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Saturday, November 10, 2012

"San Limon"



This painting by Tony De Carlo is called "San Limon" which translates to Saint Lemon. His work mixes religious iconography with gay subjects, blending homoeroticism and spirituality. His vivid, sensuous paintings are bursting with color and often convey a delightful sense of fun, but he also addresses suffering. In this particular painting, I really liked the urban background (buildings and roads) fused with nature (the lemons scattered across the floor). This naked man affirms De Carlo's depictions of male eroticism and sensuality and also the holiness of homosexuality with a Latino flare.

In an interview, Tony says he grew up with the imagery of saints in cathedrals, statues, paintings and stained glass windows. He first started painting saints as a response to the Catholic Church’s tirades and attacks on, and demonization of, gay people. He believes they are all made-up. So he began adding his own saints to the list, some sarcastic, some comical, but all of them with the same number of videotaped miracles: 0. This one is San Limon which is just a play off of the lemons on the floor and the naked man as the subject. While the name of the painting has no significant meaning (like his other paintings, just to name a few: San Perro, The Patron Saint of Chain-Smokers, San Labios, Saint Aaron the Surfer, The Patron Saint Protector Against Aids, etc.), the content represents the holiness of homosexuality, the male body, and sensuality.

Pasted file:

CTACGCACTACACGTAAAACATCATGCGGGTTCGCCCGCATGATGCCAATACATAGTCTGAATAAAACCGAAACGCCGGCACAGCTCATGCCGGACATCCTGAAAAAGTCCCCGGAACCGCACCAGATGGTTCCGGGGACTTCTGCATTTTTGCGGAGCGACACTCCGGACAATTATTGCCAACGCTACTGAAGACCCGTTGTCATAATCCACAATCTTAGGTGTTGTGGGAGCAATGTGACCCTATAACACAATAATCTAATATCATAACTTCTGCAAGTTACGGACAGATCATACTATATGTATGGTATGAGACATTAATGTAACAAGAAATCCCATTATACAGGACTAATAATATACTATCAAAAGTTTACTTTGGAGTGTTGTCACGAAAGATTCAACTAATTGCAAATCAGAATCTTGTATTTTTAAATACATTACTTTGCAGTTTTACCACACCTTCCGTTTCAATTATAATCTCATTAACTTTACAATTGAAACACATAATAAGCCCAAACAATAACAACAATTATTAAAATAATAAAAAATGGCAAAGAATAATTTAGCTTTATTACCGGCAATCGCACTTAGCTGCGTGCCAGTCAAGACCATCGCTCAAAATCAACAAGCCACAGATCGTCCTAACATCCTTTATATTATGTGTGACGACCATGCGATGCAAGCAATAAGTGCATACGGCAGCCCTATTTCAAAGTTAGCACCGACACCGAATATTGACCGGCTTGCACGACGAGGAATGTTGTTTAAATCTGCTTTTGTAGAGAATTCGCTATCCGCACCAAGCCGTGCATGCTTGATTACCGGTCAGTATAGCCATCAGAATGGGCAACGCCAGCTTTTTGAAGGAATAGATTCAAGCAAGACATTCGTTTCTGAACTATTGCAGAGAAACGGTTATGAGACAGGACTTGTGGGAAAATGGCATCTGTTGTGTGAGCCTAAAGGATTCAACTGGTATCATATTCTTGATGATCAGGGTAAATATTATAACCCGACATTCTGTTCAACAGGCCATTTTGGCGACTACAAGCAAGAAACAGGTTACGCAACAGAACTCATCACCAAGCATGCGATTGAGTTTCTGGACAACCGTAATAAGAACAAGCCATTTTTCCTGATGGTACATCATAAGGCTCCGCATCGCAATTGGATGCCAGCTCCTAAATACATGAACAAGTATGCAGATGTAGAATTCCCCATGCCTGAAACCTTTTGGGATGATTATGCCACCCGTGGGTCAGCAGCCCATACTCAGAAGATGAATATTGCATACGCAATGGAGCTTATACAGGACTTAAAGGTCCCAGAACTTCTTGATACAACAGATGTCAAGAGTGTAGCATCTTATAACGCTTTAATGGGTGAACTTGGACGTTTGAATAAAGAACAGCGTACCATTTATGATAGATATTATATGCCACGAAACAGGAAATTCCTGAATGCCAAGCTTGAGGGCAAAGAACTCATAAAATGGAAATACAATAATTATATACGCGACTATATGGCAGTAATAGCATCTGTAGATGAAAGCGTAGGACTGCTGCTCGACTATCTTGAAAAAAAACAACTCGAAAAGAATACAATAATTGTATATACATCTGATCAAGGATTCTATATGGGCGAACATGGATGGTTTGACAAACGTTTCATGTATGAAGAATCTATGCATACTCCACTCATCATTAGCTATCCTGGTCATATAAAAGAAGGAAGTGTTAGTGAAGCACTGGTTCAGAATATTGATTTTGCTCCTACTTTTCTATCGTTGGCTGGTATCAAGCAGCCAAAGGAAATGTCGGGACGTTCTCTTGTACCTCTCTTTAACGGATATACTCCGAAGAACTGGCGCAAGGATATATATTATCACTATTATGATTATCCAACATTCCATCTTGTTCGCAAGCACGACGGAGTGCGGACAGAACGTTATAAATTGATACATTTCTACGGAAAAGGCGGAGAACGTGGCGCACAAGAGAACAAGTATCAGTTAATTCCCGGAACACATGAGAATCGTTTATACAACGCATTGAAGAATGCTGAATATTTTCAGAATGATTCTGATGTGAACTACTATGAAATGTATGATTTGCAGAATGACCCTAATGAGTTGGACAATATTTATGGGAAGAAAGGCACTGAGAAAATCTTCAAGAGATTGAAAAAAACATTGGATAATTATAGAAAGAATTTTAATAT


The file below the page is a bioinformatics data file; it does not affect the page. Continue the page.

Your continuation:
1 comment:

  1. Based on this painting, I would say that Tony De Carlo is relaying a message in a very cheeky way. You brought up that he believes saints are made up and that he invents his own. It's almost like treating something the way it has treated you. Through his artwork, he's treating an institution, that defames the community that represents who he is and what he believes, the same way the institution is treating him. In my opinion, this is both brave and entertaining work.

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